Figure 6(a) also shows regions of weak acceleration of in a large area at outer radii during the asymmetric phases (e.g. from 60–120 km during A2). The increase of at these radii can be explained through the effects of VHTs in producing near-surface, system-scale convergence. In an azimuthally-averaged sense, this air partially conserves its absolute angular momentum and spins faster. Indeed, Figure 6(b), which shows the acceleration of the mean radial wind at 900 hPa (which is within the boundary layer),§ has corresponding regions of accelerating radial inlow () at outer radii during the asymmetric phases (see e.g. the shaded region from 60–150 km radius during A2). Likewise, the acceleration of near the RMW during the symmetric phases coincides with the acceleration of in the boundary layer.
Figure 6(a) and (b) indicates that there are two processes increasing at 850 hPa. In addition to the direct stirring effects of the VHTs, which lead to a strong acceleration of at radii well inside the RMW during the asymmetric phase, there is a second mechanism for spin up that operates during both phases. This process is associated with acceleration of the radial inflow near the top of the boundary layer, which leads to the strengthening of near the RMW during the symmetric phase and at outer radii during the asymmetric phase.
3.3.2. Vertical velocity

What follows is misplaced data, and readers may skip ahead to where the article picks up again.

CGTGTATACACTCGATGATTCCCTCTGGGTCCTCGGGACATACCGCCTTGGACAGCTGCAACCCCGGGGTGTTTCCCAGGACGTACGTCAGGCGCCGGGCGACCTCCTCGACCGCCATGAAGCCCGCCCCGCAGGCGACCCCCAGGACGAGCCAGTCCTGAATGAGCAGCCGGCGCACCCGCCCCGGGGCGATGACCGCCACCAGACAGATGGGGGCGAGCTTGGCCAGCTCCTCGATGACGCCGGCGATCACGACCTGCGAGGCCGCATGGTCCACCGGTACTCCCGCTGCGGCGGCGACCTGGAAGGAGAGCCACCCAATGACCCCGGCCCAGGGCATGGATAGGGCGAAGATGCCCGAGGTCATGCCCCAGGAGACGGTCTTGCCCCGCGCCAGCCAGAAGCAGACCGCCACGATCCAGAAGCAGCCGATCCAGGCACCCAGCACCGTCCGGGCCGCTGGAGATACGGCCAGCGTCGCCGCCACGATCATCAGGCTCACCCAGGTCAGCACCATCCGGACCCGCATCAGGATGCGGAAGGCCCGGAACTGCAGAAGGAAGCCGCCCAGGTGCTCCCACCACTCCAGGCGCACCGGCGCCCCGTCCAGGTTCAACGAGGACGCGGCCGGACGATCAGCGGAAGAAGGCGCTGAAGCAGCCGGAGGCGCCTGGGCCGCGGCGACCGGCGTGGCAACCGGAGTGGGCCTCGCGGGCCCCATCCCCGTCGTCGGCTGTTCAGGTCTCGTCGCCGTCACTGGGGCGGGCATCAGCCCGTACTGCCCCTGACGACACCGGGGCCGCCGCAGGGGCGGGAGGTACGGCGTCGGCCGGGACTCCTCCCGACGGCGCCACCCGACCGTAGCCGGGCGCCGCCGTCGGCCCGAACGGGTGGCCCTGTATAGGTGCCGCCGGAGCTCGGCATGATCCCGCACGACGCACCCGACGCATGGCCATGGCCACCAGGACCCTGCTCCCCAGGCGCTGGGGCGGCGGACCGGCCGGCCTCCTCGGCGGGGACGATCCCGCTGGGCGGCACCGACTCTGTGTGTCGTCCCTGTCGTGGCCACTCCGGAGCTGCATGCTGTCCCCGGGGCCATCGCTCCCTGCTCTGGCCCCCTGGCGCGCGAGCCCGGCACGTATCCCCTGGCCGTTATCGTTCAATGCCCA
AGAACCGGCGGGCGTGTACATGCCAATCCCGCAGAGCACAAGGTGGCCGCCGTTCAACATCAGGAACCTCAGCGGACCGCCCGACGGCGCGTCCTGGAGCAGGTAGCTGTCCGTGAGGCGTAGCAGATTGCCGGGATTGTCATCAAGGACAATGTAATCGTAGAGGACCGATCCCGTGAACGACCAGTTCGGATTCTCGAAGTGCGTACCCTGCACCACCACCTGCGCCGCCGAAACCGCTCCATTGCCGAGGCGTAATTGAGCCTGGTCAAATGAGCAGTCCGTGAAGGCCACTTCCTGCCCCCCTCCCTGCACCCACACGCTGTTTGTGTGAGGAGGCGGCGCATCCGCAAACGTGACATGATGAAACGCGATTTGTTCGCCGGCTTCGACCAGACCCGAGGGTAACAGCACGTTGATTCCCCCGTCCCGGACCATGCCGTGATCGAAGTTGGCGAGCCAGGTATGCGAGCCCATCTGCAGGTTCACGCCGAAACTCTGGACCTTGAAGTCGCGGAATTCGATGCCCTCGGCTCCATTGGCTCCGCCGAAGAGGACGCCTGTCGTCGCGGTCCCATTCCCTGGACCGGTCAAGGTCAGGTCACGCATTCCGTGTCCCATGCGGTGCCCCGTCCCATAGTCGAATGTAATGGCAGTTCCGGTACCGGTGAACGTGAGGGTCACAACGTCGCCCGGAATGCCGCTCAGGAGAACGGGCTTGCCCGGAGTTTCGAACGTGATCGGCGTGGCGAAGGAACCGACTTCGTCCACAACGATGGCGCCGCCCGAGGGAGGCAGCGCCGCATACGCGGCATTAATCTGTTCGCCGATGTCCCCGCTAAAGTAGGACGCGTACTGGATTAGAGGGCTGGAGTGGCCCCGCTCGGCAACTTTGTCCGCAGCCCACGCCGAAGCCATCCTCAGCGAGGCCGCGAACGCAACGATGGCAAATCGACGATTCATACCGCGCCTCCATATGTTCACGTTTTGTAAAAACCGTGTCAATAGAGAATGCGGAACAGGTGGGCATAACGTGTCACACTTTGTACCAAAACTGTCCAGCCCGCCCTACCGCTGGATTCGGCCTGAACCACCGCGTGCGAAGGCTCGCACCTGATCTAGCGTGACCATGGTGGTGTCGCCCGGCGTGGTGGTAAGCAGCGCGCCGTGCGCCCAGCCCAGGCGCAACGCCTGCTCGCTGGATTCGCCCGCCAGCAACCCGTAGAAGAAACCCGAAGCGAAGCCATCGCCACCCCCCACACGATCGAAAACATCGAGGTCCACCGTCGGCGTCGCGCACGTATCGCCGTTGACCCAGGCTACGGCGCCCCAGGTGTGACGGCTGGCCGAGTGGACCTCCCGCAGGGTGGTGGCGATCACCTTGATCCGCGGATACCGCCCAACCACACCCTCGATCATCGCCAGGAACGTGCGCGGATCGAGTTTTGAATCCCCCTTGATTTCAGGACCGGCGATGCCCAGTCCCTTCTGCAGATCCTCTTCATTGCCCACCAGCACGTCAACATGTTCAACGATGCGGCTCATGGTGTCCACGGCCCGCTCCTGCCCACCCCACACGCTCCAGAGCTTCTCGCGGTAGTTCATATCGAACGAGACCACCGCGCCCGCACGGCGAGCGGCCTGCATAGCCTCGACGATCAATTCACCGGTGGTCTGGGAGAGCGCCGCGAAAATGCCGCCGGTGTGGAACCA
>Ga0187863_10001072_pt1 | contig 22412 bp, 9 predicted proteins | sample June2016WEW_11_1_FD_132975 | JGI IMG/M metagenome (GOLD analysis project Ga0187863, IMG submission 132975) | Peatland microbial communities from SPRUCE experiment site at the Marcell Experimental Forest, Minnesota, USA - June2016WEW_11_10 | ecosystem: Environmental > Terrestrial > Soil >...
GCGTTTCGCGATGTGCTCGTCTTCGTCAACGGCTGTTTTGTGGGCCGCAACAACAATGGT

The vacillation of the azimuthal-mean vertical velocity , shown in Figure 6(c), is similar to that found in ERCs. For example, prior to symmetric phase S1 the mean eyewall moves inwards (solid black lines mark this inward movement). During the asymmetric phase (e.g. A2), the inner eyewall weakens while the strongest upward motion develops at some outer radius, similar to the formation of the outer eyewall during ERCs. Subsequently, this region of strong convection contracts, again reminiscent of a typical ERC. The intensity changes during the vacillation cycles are also analogous to those of ERCs. Specifically, the smaller intensification rates of the vacillation cycles during the asymmetric phase correspond to the slow intensification rates of hurricanes during the weakening of the inner eyewall in ERCs (Willoughby et al., 1982). On the other hand, the symmetric phase of the vacillation cycles corresponds to the contraction phase of an ERC. Specifically, the breakdown of the eyewall during the asymmetric phase is not due to the formation of the outer eyewall as in ERCs. Rather, the eyewall breaks down as asymmetries develop within the eyewall itself (see e.g. Figure 3(a) and (d)), suggesting that these structure-change cycles are an alternative means for the inner core to intensify rapidly. Moreover, unlike ERCs, the vacillations are associated with episodic vortex-scale stirring.